Australian book Poisoned Planet by Julian Cribb reveals the chemicals that are slowly killing us
- 2 days ago May 28, 2014 11:32AM
Toxic chemicals are causing problems for our health. Picture: Kevin McElvaney Source: Supplied
EVERY day we are slowly being poisoned by familiar objects and products that we take for granted.
In his new book, Poisoned Planet, science writer Julian Cribb tracks how toxins are being spread around the world through food, water, air and consumer products.
Seemingly insignificant quantities of chemicals are now building up in humans from many different sources.
â€œEveryone is being affected by this right now,â€ Mr Cribb said, warning that â€œcleanâ€ countries like Australia were not safe from the impacts.
Chemicals are now in our food, water, furniture, drugs, cosmetics and many other products. Even more worrying is that they are increasingly being linked to cancer, autism and lower intelligence.
â€œIn the US they have evidence that industrial chemicals are even getting into babies before they are born,â€ Mr Cribb said.
For example, a pregnant woman living in a modern home surrounded by products treated with flame retardant chemicals, such as a sofa or carpet, would be inhaling cancer-causing vapours every day and passing these on to her unborn child through her bloodstream.
The fire retardant PBDE has been known to affect nerve development and hormone production.
Toxins are slowing killing us: Author Julian Cribb warns of consequences of constant exposure to chemicals. Source: News Limited
Mr Cribb, a former scientific editor for The Australian and director of national awareness for CSIRO, said constant exposure to man-made chemicals was putting people‘s lives at risk but research on the precise link was hard to define.
â€œModern humans are constantly assailed by hundreds and probably thousands of different man-made chemicals every day,â€ Mr Cribb writes in his book.
Over their lifetime each person is exposed to complex mixtures of chemicals, many from everyday products such as perfume or shampoo, but the extent to which this attacks or undermines their health, and the environment, remains unknown.
However, a World Health Organisation in 1996 estimated that 80 per cent of all cancers could be attributed to preventable or avoidable human interaction with chemicals, radiation and tobacco smoke.
â€œGenetic factors alone are thought by scientists to be responsible for no more than 5 per cent of cancers,â€ his book states.
A growing number of studies also link diseases such as diabetes, heart disease and bone and joint disorders to man-made contaminants.
At the moment there is no practical way to contain the impact of chemical mixtures as these substances are released from many different sources.
But Mr Cribb said society had â€œsomehow forsaken our duty of careâ€ in not addressing the problem.
â€œThe millions of infants and children who will have their young lives affected by exposure to these noxious mixtures before even attaining an age where they can refuse, reject or seek to avoid them represent a grievous delinquency on the part of society.
â€œWe lust for the goods and benefits of modern consumerism. Yet we turn aside from the moral responsibility for its impact.â€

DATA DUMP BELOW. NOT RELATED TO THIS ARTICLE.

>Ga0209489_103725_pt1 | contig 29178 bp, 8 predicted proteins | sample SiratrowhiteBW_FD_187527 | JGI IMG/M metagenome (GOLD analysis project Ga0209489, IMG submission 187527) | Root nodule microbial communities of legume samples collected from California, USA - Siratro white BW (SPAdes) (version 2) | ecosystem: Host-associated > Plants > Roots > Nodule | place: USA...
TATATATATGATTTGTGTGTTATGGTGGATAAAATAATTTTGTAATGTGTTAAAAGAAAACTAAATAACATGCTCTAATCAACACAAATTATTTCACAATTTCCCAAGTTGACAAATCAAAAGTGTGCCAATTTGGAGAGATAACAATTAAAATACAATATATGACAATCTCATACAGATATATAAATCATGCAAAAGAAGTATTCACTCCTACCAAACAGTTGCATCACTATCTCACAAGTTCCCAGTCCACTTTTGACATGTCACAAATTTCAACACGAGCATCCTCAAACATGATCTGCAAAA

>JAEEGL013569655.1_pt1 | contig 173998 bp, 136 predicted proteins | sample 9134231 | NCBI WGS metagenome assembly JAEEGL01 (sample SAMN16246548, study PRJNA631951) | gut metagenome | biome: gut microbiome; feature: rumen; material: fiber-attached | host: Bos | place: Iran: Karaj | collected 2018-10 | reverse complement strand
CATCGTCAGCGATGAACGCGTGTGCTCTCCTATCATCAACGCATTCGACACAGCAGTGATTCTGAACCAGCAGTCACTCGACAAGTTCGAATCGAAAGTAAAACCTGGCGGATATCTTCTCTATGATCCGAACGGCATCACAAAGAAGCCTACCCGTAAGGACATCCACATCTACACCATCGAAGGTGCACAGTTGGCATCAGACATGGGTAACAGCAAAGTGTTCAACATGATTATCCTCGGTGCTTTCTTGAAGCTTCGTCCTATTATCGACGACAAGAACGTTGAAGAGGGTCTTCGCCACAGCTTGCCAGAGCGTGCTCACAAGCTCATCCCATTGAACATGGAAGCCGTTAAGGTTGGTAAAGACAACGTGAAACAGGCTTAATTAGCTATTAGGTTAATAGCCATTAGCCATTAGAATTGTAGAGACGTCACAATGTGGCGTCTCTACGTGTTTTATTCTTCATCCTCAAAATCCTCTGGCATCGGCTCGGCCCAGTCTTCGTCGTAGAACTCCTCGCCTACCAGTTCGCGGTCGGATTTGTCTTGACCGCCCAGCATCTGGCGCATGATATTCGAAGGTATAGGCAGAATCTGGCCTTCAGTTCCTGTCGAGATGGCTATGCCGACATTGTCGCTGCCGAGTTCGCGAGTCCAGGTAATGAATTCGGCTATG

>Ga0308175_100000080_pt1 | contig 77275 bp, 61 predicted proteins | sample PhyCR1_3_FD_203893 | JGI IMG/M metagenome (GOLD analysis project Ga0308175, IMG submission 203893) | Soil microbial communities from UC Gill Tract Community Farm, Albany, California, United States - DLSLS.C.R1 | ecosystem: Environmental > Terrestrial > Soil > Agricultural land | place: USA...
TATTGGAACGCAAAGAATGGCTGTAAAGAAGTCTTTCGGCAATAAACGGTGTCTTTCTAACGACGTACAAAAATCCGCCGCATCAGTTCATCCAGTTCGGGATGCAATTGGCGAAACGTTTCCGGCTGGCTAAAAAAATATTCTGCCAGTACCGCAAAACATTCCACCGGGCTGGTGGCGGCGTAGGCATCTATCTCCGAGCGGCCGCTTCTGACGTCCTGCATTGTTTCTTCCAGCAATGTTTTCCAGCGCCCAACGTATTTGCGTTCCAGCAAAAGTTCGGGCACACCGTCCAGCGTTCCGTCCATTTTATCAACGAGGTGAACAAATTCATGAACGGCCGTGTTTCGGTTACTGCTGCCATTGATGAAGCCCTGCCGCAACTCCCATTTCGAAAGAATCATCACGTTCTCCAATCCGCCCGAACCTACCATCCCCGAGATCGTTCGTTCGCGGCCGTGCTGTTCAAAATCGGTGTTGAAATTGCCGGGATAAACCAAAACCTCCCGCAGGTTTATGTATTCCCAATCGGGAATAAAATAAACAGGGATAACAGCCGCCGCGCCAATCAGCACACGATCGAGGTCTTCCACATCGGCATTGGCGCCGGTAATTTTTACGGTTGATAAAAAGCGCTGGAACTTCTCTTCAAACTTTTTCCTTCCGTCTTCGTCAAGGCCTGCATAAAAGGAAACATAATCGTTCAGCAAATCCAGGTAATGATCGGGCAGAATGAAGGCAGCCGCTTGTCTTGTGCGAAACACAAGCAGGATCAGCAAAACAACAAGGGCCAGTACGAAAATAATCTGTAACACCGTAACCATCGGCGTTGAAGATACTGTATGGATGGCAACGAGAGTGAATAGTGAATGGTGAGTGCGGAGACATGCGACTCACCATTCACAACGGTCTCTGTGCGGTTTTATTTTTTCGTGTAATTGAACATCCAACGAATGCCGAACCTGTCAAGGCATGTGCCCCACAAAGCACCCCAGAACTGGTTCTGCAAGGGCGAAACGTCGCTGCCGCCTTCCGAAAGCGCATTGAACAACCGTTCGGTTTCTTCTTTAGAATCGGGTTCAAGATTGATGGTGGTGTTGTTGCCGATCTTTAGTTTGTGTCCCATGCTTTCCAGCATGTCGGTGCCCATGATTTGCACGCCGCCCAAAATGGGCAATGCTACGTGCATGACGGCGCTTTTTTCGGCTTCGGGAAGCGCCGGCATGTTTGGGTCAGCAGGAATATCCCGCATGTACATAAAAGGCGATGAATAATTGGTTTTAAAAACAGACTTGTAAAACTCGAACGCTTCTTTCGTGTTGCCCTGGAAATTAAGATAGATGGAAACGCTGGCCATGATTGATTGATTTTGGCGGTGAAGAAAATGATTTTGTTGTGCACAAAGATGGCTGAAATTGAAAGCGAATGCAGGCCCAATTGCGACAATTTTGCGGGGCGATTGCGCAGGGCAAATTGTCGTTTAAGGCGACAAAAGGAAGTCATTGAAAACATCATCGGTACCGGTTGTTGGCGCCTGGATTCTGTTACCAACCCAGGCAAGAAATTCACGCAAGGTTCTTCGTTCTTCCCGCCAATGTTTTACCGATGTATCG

We need to take moral responsibility for the impact of consumerism. Source: Getty Images
Mr Cribb said consumers had to drive the change, do their homework, avoid products and businesses that polluted and support those doing the right thing.
â€œThe point is you would never fly in a plane if it hadn‘t been tested but the vast majority of chemicals humans are using have never been tested,â€ Mr Cribb said.
â€œUnfortunately regulation is lagging far behind the development of chemicals, only 19 chemicals have been banned out of 143,000,â€ Mr Cribb said.
â€œAt this rate it‘s going to take 50,000 years for regulations to catch up.â€
Mr Cribb said the human right to â€œnot be poisonedâ€ should also be recognised, like other human rights people take for granted such as the right to vote.
Here are 10 ways that toxins have secretly infiltrated our lives:
1. BEAUTY PRODUCTS
â€œMost people shower or bathe themselves in chemicals from head to foot, many of which are suspected or known to be toxic, carcinogenic or allergenic,â€ Mr Cribb‘s book states.
Today‘s shampoos, soaps, bath gels, cosmetics and lotions contain a mixture of contaminants.
This includes parabens, which are preservatives that mimic oestrogen, and has been found in breast cancer tumours of 19 of 20 women studied in the US.
Products such as sunscreens and cosmetics, also use nanoparticles, which are so small they can easily pass through human skin, but the health impacts are unknown at this stage.
Toxic: Shampoo could contain a mixture of contaminants from petrochemicals. Source: Supplied
2. FOOD SOURCED OVERSEAS
While there are regulations around the use of pesticides, more cheap food is finding its way on to supermarket shelves from developing countries where this not controlled as strictly.
Bulk-processed, manufactured, frozen and fast foods often feature cheap, anonymous ingredients.
â€œOwing to the globalisation of food and the unending quest by giant supermarket chains, fast food chains and food processing corporations for ever-cheaper sources â€” it is quite likely that the level of pesticides in the diet of ordinary consumers is rising,â€ Mr Cribb writes.
â€œEven people who hunt or grow their own food are not safe from chemical exposure: Wildlife and urban soils are both widely contaminated by industrial emissions.â€